Though, World Bank has shifted the goal post of when to end extreme poverty to 2030, it has been predicted that a good number of Nigerians would still be poor by that date. This is an issue that should generate greater discussion and serve as a wakeup call for our government to find a way out. From available statistics (not the ones from government offices), it seems Nigeria is static. According to United State Central Intelligence Agency world fact book on Nigeria, total dependency ratio stood at 89.2 % with youth dependency constituting 84 % of the total, elderly persons balanced it with 5.2 %. Breaking down this percentages means 151 million Nigerians are dependent out of 170 million. And with the level of insecurity in northern Nigeria, I would not be surprised if the figures are higher.
The youth population which constitutes the most important resources Nigeria has has been neglected. The number of graduates who join the saturated labour market every year is awesomely worrisome; this feat is pathetically shared amongst most West African countries. Despite that Nigeria is the Africa’s largest crude oil exporter, shipping more than two million barrels per day (bpd) and home to the world’s ninth biggest gas reserves, we remain at the lower rung of development ladder. We are wretched and poverty stricken. As a precaution to eradicating poverty the United Nation General Assembly through resolution 47/196 declared October 17th of every year as the International Day for the Eradication of Poverty. On this day, countries as appropriate within their national context are to show concrete activities with regard to the eradication of poverty and destitution.
For this year’s marking, I doubt if Nigeria’s as anything concrete to present other than “Transformation Agenda” mantra that has not transformed the plight of average men on the streets. The nexus between poverty and development in Nigeria has long been evidenced by the statistics of people living below $1 per day and its rating amongst the committee of nations. We are all motion no movement. The insecurity, killings and unexplainable spending to procure arms are the off shoot of hungry people going angry with themselves and the state. The ECOWAS Supplementary Protocol on Democracy and Good Governance relating to the Mechanism for Conflict Prevention, Management, Resolution, Peacekeeping and Security, Section V, Article 25, 26, and 27 which deals with issues of poverty alleviation and promotion of social dialogue specifically states that poverty alleviation and promotion of social dialogue are important factors for peace.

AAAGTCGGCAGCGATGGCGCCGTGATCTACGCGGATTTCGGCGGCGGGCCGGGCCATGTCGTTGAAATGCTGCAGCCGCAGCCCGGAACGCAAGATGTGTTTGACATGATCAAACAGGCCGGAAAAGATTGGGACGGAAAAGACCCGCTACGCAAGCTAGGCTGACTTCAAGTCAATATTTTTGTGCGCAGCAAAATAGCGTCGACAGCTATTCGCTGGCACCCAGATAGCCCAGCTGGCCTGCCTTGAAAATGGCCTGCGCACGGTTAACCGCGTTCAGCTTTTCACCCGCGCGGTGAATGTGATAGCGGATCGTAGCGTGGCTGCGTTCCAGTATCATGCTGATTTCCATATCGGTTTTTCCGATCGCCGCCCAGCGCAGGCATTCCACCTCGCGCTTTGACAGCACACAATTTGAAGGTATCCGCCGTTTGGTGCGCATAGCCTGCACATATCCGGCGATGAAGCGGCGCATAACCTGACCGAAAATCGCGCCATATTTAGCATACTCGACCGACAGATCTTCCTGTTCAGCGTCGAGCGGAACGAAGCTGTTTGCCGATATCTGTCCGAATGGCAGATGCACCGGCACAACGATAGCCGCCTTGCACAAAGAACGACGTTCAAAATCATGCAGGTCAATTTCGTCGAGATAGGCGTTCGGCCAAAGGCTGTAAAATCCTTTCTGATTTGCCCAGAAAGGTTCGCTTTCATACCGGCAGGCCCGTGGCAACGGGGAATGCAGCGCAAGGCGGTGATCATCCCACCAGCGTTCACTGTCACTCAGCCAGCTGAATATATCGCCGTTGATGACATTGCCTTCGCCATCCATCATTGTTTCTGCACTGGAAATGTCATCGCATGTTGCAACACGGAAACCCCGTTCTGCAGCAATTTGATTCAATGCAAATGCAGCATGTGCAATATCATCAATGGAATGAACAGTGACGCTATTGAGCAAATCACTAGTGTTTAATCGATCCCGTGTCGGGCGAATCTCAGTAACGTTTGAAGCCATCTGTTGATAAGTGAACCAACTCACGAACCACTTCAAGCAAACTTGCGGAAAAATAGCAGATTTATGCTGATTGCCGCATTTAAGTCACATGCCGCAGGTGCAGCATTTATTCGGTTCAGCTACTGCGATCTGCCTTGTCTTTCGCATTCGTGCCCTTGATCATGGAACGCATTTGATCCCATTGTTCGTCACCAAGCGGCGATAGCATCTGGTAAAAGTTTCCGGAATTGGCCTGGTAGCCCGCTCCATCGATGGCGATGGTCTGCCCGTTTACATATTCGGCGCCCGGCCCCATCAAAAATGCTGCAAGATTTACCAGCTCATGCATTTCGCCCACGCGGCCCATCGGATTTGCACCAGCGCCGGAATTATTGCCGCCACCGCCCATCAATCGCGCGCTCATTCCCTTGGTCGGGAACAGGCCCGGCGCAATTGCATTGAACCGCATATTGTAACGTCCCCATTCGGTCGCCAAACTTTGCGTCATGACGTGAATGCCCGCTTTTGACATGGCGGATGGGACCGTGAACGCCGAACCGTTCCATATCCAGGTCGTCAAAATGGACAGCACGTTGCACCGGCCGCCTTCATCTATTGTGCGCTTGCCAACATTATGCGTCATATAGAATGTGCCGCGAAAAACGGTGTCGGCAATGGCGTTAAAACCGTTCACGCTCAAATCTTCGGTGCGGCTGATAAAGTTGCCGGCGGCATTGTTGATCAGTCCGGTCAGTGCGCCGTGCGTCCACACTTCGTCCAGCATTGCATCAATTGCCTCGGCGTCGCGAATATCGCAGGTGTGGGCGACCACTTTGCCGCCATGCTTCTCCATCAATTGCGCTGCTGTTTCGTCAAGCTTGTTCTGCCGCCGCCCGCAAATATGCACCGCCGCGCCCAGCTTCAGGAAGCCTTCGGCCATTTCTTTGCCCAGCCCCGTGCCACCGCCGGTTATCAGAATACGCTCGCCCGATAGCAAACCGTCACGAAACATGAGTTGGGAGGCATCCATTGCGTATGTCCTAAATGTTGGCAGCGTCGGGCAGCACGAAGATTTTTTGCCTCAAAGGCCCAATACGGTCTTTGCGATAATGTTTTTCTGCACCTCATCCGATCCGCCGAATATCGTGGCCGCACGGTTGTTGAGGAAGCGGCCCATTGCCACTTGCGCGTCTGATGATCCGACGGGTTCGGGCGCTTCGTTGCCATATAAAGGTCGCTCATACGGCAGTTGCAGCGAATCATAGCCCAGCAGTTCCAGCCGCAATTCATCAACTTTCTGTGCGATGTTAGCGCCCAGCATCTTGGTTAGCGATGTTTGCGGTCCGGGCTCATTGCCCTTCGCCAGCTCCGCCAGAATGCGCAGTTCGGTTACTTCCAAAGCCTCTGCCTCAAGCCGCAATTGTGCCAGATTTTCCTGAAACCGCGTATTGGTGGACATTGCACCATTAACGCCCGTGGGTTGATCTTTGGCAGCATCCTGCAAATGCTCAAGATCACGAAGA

It notes that, “Member States undertake to provide the basic human needs of their populations… undertake to fight poverty effectively in their respective countries and within the Community, especially by creating an environment conducive to private investment and the development of a dynamic and competitive private sector; providing the instruments necessary for the enhancement of job creation and for the development of the social sector as a matter of priority; ensuring equitable distribution of resources and income in order to consolidate national unity and solidarity; enhancing the integration of economic, financial and banking activities through harmonization of commercial and financial laws and establishment of Community multi-national corporations.”
For any government, employment should be the topmost priority. This can be done via two distinctive ways, through direct job creation by the government or creating enabling environment for the private sector and informal sector to grow. Developing economies that have liberalize employment opportunities; have succeeded in bridging the gap between the rich and the poor by broadening the middle class base. The middle class is perceived as the class that forms the balance between the upper class and the working class in a society and more often than not, the middle class constitute the intellectual engine room of a given state. It is this middle class within the Nigeria context that witnessed an unprecedented decline from the late 70’s to early 2000, thus, leading to the present system collapse.